This week, I would like to make a note about José Renato Baptista's article on the Bois Caiman ceremony. This ceremony was a political and religious meeting of slaves that would have occurred on August 14, 1791, in Bois Caiman, on the island of São Domingos and which would have triggered the events of the Haitian Revolution.
José opens the article with a curious account of his time in fieldwork in Haiti (he is a Brazilian anthropologist). His account tells a brief conversation between him and an informant, in which the woman says that Boukman (the leader of the Bois Caiman ceremony) would have made a pact with the devil to liberate Haiti from France. This passage needs to be contextualized (and José does it) revealing that Protestantism is growing rapidly in Haiti. So, here we have an interesting first provocation: how to combine the Protestant vision with the imaginary of an entire country founded mythically by the unfolding of a Vodou ceremony?
Here we can also make a necessary parallel with Brazil. How does contemporary Brazil look at the construction of the country? Unsurprisingly, we know that the African heritage is viewed with a bad eye by a significant portion of the population. This question will go unanswered in this short essay. I hope it will be took as a matter for reflection.
José resumes the discussion about the Haitian Revolution pointing out that Sidney Mintz considers that the Haitian Revolution was the most impressive of the end of the 18th century, even more than the French and the American. The reason for this could not be differente: it was carried out by slaves. The author argues that Vodou is "a kind of common language through which it was possible to integrate the slave masses in the common struggle for freedom". In other words, José is defending that Vodou, as a religious system and ethos, was able to create such solidarity that guaranteed the success of the revolution. Now, we immediately remember Durkheim and his concept of “mechanical solidarity”, in which an equalization or significant correspondence of conditions, elements and social characteristics ensures that society remains cohesive.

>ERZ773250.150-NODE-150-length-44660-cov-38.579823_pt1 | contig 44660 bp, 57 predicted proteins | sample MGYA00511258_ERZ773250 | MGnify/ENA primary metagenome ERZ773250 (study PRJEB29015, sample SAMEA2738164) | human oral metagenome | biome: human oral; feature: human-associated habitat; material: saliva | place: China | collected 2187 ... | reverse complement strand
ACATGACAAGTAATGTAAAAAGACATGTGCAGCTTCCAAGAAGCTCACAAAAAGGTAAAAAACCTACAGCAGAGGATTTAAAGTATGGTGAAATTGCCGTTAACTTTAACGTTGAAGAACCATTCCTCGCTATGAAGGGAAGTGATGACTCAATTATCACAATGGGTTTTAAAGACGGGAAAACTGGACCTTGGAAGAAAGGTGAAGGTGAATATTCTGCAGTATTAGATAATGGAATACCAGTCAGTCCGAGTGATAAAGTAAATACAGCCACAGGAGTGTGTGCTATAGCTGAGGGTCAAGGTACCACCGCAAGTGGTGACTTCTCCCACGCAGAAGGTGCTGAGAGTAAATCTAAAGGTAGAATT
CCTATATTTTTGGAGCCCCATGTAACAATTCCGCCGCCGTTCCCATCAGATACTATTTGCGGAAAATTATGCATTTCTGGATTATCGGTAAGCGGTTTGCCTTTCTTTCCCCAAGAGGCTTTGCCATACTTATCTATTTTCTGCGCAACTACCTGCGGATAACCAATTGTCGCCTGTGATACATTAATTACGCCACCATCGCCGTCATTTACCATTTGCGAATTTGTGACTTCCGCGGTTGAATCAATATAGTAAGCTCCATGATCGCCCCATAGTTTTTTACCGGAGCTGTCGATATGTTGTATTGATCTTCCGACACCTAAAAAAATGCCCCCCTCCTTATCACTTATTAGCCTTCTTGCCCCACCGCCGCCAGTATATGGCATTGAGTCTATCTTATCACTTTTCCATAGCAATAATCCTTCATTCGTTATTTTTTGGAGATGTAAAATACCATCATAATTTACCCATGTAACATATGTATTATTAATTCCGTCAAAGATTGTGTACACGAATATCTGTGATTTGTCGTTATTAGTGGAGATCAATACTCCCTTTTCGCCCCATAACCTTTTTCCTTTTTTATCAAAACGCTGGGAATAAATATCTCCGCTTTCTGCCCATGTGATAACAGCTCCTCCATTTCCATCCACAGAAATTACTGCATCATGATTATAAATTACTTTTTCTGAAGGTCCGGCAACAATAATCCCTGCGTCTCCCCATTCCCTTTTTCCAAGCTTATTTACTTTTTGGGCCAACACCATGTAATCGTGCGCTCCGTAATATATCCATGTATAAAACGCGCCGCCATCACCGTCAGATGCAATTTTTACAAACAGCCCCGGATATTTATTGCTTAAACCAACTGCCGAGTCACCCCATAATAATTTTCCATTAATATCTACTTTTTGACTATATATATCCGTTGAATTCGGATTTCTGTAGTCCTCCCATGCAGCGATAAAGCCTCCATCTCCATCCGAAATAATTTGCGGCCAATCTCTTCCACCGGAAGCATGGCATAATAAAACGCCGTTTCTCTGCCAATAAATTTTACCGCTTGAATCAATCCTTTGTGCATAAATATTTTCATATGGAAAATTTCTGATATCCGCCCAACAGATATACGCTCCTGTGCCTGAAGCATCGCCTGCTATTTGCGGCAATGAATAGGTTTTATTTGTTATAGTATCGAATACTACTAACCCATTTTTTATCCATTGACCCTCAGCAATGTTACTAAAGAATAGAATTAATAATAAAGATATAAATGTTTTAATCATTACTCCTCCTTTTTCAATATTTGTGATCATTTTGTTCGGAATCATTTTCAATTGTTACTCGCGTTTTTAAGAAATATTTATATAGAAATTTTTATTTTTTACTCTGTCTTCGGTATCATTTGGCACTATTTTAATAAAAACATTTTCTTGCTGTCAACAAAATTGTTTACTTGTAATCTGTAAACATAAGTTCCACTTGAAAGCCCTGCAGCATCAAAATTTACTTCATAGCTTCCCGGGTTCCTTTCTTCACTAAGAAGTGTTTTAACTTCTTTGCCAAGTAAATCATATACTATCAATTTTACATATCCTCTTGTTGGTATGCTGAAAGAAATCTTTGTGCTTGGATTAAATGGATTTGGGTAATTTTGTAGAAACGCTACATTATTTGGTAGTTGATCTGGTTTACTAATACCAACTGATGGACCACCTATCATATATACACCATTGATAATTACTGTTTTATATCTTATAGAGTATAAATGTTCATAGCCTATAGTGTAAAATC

José then begins to explore the role of Bois Caiman, a ceremony that is always in a transitory state - between the real and the imaginary - in the revolution. The ceremony itself would have been a meeting of rebel slaves led by the Jamaican Boukman (a Hounganor Ougan) and also coordinated by a Mambo. The ceremony would have marked a great pact or agreement between the slaves and the Lwas for a people and for a free land.
The author states that Bois Caiman truly functions as a “myth in the anthropological sense”, since it serves to bring to the present a time beyond time and that is always with the people. In this sense, José understands that Vodou and also Bois Caiman are constantly being reinterpreted, as they are always present. Always gaining new meanings.
The article also brings up an episode in Paillant, in which four people were murdered and the ten surviving witnesses were hospitalized, all unable to speak, that is, speechless. The local explanation was that the slaughter had taken place by the action of a djab, a spirit. José says that this fantastic explanation was readily ignored by the newspapers, but that it was discussed by the people and broadcast in radio debates. José's point is that this fantastic explanation cannot be considered unreal, as it is experienced as true by people.
The parallel between Paillant and Bois Caiman then becomes apparent. For José, Paillant is an expression of the ever present myth of Bois Caiman and even a more contemporary reframing of it. Thus, I believe, that the author means that the Haitian people live Vodou constantly as the maximum expression of its authenticity. Even those who are Protestant or who are not directly involved with it are immersed in this matrix and live the same reality. The fact that Haiti is the son of a Vodou myth says a lot about its characteristics and forces us to understand the country if we want to understand Vodou.
This country, born out of a slave revolution, is an extraordinary case because it has roots in their very own spirituality. Following Sidney Mintz and Price (as José dos in his paper), se van say this hybridism that gave rise to Vodou and Haiti is something totally original. You cannot look at the country and its culture as mere transformations or “minor” variations in Africa. The same must be said of Vodou.